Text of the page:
With hula, chanting and invocations of the ancestors of Keahuolu, Queen Liliuokalani Trust officials, along with county and federal government officials, dedicated and blessed Tuesday afternoon a new interpretive center on a 25-acre historical preserve.
But the site, which houses numerous artifacts, a portion of the Kuakini Wall and habitation sites that may once have housed alii, won’t be open to the public for several more years, trust officials said. Instead, the federally funded Kepookalani Interpretive Center will first be used by trust beneficiaries, while the trust continues to develop the trail system and other features.
“We will get there,” trust Chairman Thomas K. Kaulukukui Jr. said, referring to opening the center to the broader public. “We’ve got to take care of our own first.”
The trust has a five-year plan, which it is rolling out slowly, officials said, to complete the full historic preserve. Officials considered Tuesday’s blessing a soft opening, Vice President for Development Leeann Crabbe said.
The trust paired with the Federal Highways Administration to build the hale and interpretive center, a relatively unusual move, Division Administrator Abraham Wong said. Funding for the center was a part of the funding for Ane Keohokalole Highway, paid for through the American Reinvestment and Recovery Act, better known as federal stimulus funding.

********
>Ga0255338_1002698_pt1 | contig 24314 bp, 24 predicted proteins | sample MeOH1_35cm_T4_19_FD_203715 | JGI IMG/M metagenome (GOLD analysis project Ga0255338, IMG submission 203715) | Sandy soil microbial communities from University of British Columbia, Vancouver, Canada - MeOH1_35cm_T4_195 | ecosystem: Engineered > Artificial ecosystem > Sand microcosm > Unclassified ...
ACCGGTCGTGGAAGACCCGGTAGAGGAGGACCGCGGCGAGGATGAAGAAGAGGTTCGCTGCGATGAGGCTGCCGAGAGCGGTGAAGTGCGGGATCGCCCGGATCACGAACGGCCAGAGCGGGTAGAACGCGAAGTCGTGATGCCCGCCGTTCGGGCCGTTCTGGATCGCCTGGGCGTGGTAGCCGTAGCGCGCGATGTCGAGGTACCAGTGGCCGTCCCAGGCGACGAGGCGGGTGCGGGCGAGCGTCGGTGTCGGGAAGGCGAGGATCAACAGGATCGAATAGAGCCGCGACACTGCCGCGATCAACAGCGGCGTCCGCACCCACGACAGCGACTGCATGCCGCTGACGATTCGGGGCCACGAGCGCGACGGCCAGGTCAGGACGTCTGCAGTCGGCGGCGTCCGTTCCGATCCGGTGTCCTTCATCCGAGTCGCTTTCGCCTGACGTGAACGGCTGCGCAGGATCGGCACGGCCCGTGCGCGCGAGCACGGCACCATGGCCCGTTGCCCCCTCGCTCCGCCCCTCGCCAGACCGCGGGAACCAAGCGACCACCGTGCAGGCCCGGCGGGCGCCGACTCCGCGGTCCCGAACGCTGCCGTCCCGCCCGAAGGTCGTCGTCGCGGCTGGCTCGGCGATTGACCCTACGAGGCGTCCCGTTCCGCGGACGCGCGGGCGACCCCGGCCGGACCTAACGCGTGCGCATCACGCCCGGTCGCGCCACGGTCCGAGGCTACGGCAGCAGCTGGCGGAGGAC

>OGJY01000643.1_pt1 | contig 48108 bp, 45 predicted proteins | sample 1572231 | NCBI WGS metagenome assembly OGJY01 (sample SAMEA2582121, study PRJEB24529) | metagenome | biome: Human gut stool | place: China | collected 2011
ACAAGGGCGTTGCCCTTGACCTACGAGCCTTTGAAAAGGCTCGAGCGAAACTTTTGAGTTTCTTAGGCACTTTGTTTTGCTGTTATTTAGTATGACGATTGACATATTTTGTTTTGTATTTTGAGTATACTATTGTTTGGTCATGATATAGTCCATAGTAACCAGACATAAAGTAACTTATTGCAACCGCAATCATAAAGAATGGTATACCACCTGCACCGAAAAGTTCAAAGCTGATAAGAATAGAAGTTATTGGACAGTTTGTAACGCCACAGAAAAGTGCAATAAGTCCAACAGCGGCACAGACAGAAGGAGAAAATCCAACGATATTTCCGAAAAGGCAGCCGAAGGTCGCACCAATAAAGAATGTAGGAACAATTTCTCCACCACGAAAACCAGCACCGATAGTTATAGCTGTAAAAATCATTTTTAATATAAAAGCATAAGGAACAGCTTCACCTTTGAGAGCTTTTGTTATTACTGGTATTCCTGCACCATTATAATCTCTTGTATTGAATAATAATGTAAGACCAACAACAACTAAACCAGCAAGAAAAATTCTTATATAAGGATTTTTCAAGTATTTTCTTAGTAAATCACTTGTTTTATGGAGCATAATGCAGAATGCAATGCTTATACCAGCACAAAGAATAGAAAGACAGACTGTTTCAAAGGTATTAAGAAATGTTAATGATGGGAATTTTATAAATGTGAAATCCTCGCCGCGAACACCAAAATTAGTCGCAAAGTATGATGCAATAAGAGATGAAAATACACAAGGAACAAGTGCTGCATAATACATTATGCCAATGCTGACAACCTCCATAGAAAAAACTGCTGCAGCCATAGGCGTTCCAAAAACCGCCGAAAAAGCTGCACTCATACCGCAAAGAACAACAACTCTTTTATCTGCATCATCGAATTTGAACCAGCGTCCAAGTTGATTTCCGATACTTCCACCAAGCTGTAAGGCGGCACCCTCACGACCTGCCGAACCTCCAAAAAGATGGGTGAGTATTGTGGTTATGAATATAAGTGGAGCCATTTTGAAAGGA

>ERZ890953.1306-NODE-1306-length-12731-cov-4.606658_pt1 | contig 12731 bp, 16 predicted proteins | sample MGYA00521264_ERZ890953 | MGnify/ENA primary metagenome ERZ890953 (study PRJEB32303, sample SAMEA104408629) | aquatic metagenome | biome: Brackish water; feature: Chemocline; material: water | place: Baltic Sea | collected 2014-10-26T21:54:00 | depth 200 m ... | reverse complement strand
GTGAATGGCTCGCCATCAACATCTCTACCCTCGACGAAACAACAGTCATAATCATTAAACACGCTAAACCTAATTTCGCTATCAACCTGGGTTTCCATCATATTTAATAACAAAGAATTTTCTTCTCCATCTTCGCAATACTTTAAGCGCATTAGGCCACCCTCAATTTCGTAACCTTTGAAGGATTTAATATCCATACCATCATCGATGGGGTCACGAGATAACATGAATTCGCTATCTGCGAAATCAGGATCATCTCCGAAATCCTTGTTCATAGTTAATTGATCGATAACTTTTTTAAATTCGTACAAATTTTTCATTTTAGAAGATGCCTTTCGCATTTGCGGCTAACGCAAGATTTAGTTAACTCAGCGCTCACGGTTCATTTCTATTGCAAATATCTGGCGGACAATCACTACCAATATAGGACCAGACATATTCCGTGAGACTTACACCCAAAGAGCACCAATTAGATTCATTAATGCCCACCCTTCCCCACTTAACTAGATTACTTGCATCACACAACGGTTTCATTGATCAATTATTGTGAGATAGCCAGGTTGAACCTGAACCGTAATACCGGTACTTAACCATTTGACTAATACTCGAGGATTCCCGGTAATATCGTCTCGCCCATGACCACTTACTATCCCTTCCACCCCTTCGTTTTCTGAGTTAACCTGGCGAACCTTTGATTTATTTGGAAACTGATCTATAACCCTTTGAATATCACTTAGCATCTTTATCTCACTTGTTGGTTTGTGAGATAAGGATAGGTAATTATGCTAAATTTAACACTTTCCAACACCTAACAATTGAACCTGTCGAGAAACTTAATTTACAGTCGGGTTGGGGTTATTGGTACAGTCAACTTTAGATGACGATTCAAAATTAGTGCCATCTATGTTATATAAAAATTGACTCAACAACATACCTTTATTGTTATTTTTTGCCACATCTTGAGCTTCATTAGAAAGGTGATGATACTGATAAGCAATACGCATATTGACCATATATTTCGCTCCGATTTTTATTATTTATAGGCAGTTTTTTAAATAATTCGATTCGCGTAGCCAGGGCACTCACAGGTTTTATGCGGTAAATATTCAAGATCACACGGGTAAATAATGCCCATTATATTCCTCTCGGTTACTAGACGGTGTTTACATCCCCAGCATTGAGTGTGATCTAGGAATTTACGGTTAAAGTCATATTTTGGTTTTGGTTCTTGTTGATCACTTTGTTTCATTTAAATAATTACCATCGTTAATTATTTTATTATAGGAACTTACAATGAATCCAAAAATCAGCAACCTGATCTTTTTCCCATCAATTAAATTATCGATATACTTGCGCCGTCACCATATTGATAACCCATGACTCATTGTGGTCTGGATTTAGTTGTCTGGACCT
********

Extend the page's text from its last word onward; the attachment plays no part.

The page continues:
“This was a project born of opportunity,” Wong said to a crowd gathered outside the center, which sits off Kamakaeha Avenue.
Kaulukukui said the site is a special, sacred place.
“It’s a great day and the spirits are with us,” he said. “Can you feel them? I can.”
The interpretive center is more than a building, he said, but is also a testimony to the cooperation between state, county, federal and private entities, and Hawaiian organizations, working together to build the road and the historic preserve.
Particularly special to the project, he added after the ceremony, was the work done with descendants of the land.
“How important is it to involve the people of this community in a project like this?” Kaulukukui asked. “They can tell us things about this area. We have taken great pains to involve lineal descendants to help us with our education and building a structure that is harmonious with the land.”
Crabbe said pohaku, or stones, from various archaeological sites were moved out of the road’s path and incorporated into a memorial wall behind the interpretive center.
The stones were kept together in family groups, so there is a logical progression in the wall.
Trust officials, working with lineal descendants, reinterred several sets of iwi, or bones, last month, Crabbe said.
Kaulukukui noted a juxtaposition of traditional Hawaiian culture with how the bones were wrapped and prepared for burial, and new technology, because the preparation was completed inside the center, beneath a number of flat screen televisions.